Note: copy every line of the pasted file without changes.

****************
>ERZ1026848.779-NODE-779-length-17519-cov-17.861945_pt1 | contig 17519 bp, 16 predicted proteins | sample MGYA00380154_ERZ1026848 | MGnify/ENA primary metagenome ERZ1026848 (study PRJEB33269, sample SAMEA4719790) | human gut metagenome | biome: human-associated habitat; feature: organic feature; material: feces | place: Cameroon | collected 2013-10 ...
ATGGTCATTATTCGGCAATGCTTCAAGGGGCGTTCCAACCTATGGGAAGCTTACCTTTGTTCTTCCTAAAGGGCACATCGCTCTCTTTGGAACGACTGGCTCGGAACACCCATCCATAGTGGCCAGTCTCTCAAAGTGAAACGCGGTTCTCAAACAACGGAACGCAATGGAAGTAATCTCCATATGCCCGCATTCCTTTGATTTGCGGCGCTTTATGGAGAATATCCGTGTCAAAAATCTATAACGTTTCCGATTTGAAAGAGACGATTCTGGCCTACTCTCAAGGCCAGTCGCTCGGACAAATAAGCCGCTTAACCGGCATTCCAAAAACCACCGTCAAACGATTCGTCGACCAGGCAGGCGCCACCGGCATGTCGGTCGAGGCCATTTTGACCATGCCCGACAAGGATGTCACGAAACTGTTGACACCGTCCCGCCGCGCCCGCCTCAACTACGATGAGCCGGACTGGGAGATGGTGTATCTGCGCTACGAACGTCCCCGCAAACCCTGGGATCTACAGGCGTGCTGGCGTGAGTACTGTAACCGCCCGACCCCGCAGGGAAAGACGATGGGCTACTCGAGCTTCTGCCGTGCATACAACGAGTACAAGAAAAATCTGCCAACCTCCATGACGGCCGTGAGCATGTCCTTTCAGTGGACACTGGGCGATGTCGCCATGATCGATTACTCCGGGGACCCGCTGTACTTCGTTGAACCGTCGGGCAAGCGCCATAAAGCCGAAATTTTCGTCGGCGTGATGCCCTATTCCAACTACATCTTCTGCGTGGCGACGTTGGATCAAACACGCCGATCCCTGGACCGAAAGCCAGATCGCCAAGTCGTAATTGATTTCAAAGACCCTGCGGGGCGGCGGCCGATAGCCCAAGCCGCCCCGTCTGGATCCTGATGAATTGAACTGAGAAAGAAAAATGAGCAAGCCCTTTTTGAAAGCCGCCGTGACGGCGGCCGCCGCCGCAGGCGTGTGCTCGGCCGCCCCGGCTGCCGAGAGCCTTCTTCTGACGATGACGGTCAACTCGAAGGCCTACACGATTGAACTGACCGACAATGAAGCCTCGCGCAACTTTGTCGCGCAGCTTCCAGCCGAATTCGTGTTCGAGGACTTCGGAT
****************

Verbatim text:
>ERZ1026848.779-NODE-779-length-17519-cov-17.861945_pt1 | contig 17519 bp, 16 predicted proteins | sample MGYA00380154_ERZ1026848 | MGnify/ENA primary metagenome ERZ1026848 (study PRJEB33269, sample SAMEA4719790) | human gut metagenome | biome: human-associated habitat; feature: organic feature; material: feces | place: Cameroon | collected 2013-10 ...
ATGGTCATTATTCGGCAATGCTTCAAGGGGCGTTCCAACCTATGGGAAGCTTACCTTTGTTCTTCCTAAAGGGCACATCGCTCTCTTTGGAACGACTGGCTCGGAACACCCATCCATAGTGGCCAGTCTCTCAAAGTGAAACGCGGTTCTCAAACAACGGAACGCAATGGAAGTAATCTCCATATGCCCGCATTCCTTTGATTTGCGGCGCTTTATGGAGAATATCCGTGTCAAAAATCTATAACGTTTCCGATTTGAAAGAGACGATTCTGGCCTACTCTCAAGGCCAGTCGCTCGGACAAATAAGCCGCTTAACCGGCATTCCAAAAACCACCGTCAAACGATTCGTCGACCAGGCAGGCGCCACCGGCATGTCGGTCGAGGCCATTTTGACCATGCCCGACAAGGATGTCACGAAACTGTTGACACCGTCCCGCCGCGCCCGCCTCAACTACGATGAGCCGGACTGGGAGATGGTGTATCTGCGCTACGAACGTCCCCGCAAACCCTGGGATCTACAGGCGTGCTGGCGTGAGTACTGTAACCGCCCGACCCCGCAGGGAAAGACGATGGGCTACTCGAGCTTCTGCCGTGCATACAACGAGTACAAGAAAAATCTGCCAACCTCCATGACGGCCGTGAGCATGTCCTTTCAGTGGACACTGGGCGATGTCGCCATGATCGATTACTCCGGGGACCCGCTGTACTTCGTTGAACCGTCGGGCAAGCGCCATAAAGCCGAAATTTTCGTCGGCGTGATGCCCTATTCCAACTACATCTTCTGCGTGGCGACGTTGGATCAAACACGCCGATCCCTGGACCGAAAGCCAGATCGCCAAGTCGTAATTGATTTCAAAGACCCTGCGGGGCGGCGGCCGATAGCCCAAGCCGCCCCGTCTGGATCCTGATGAATTGAACTGAGAAAGAAAAATGAGCAAGCCCTTTTTGAAAGCCGCCGTGACGGCGGCCGCCGCCGCAGGCGTGTGCTCGGCCGCCCCGGCTGCCGAGAGCCTTCTTCTGACGATGACGGTCAACTCGAAGGCCTACACGATTGAACTGACCGACAATGAAGCCTCGCGCAACTTTGTCGCGCAGCTTCCAGCCGAATTCGTGTTCGAGGACTTCGGAT